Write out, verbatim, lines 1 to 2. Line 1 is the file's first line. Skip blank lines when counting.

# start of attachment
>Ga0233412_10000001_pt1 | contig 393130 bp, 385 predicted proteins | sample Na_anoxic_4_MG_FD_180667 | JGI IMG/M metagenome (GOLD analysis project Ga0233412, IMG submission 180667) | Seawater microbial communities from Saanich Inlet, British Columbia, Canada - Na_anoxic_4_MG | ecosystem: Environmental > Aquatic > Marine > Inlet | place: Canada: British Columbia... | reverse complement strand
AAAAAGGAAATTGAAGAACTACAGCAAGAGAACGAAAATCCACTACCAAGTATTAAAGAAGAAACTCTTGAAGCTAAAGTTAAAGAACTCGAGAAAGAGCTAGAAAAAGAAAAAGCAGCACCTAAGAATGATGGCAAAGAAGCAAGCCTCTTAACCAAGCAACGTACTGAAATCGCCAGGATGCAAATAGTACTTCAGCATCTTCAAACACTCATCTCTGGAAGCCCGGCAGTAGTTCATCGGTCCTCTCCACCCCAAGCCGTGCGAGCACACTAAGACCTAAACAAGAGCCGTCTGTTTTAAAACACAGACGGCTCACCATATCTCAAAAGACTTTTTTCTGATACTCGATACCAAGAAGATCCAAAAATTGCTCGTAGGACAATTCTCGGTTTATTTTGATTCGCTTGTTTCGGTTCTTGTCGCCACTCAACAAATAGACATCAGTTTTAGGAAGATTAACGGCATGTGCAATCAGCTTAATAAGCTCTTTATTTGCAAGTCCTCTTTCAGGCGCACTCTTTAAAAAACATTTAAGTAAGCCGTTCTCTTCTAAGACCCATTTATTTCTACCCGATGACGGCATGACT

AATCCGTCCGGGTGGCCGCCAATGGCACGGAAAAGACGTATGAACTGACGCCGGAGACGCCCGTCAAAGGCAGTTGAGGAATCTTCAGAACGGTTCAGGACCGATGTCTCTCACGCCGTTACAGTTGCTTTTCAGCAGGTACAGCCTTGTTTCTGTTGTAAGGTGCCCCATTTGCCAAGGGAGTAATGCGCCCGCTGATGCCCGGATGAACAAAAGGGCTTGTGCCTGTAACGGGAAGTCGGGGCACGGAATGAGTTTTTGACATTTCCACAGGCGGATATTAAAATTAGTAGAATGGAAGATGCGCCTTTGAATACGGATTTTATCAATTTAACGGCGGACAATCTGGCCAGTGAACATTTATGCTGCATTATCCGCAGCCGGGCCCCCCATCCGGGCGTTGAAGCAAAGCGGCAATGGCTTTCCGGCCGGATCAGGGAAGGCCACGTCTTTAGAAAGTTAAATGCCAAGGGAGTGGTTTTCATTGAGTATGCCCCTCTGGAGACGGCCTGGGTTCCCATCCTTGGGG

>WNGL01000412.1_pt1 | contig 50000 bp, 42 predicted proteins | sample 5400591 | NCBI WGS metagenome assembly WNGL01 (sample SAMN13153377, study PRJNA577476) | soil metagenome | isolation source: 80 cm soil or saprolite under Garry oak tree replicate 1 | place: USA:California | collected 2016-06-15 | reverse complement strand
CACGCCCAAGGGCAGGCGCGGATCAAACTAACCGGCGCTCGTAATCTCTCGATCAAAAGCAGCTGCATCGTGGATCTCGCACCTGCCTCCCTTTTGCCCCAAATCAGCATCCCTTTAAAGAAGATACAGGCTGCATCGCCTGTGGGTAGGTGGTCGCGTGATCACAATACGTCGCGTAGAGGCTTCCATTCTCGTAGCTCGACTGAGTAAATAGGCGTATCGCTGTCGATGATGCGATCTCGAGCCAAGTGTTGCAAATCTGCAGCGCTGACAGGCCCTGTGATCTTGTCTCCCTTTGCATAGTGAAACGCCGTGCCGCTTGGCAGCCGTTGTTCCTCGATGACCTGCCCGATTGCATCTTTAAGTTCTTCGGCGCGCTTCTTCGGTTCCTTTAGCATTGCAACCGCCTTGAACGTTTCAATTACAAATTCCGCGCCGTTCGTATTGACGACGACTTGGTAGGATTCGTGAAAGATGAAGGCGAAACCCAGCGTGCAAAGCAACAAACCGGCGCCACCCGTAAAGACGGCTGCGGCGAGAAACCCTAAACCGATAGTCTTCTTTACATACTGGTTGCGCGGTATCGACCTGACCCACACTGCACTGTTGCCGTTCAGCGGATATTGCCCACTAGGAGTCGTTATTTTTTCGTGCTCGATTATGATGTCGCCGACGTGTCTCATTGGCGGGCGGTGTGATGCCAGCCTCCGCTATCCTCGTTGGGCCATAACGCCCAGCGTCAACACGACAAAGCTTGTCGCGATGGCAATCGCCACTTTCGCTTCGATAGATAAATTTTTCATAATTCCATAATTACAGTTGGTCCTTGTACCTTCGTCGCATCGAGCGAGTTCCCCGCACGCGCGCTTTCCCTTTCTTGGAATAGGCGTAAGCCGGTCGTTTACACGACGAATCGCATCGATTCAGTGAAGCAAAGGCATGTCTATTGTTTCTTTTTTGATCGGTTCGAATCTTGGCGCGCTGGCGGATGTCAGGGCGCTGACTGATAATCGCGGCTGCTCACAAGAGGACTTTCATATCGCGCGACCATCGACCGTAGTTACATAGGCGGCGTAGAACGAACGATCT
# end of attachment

>Ga0233412_10000001_pt1 | contig 393130 bp, 385 predicted proteins | sample Na_anoxic_4_MG_FD_180667 | JGI IMG/M metagenome (GOLD analysis project Ga0233412, IMG submission 180667) | Seawater microbial communities from Saanich Inlet, British Columbia, Canada - Na_anoxic_4_MG | ecosystem: Environmental > Aquatic > Marine > Inlet | place: Canada: British Columbia... | reverse complement strand
AAAAAGGAAATTGAAGAACTACAGCAAGAGAACGAAAATCCACTACCAAGTATTAAAGAAGAAACTCTTGAAGCTAAAGTTAAAGAACTCGAGAAAGAGCTAGAAAAAGAAAAAGCAGCACCTAAGAATGATGGCAAAGAAGCAAGCCTCTTAACCAAGCAACGTACTGAAATCGCCAGGATGCAAATAGTACTTCAGCATCTTCAAACACTCATCTCTGGAAGCCCGGCAGTAGTTCATCGGTCCTCTCCACCCCAAGCCGTGCGAGCACACTAAGACCTAAACAAGAGCCGTCTGTTTTAAAACACAGACGGCTCACCATATCTCAAAAGACTTTTTTCTGATACTCGATACCAAGAAGATCCAAAAATTGCTCGTAGGACAATTCTCGGTTTATTTTGATTCGCTTGTTTCGGTTCTTGTCGCCACTCAACAAATAGACATCAGTTTTAGGAAGATTAACGGCATGTGCAATCAGCTTAATAAGCTCTTTATTTGCAAGTCCTCTTTCAGGCGCACTCTTTAAAAAACATTTAAGTAAGCCGTTCTCTTCTAAGACCCATTTATTTCTACCCGATGACGGCATGACT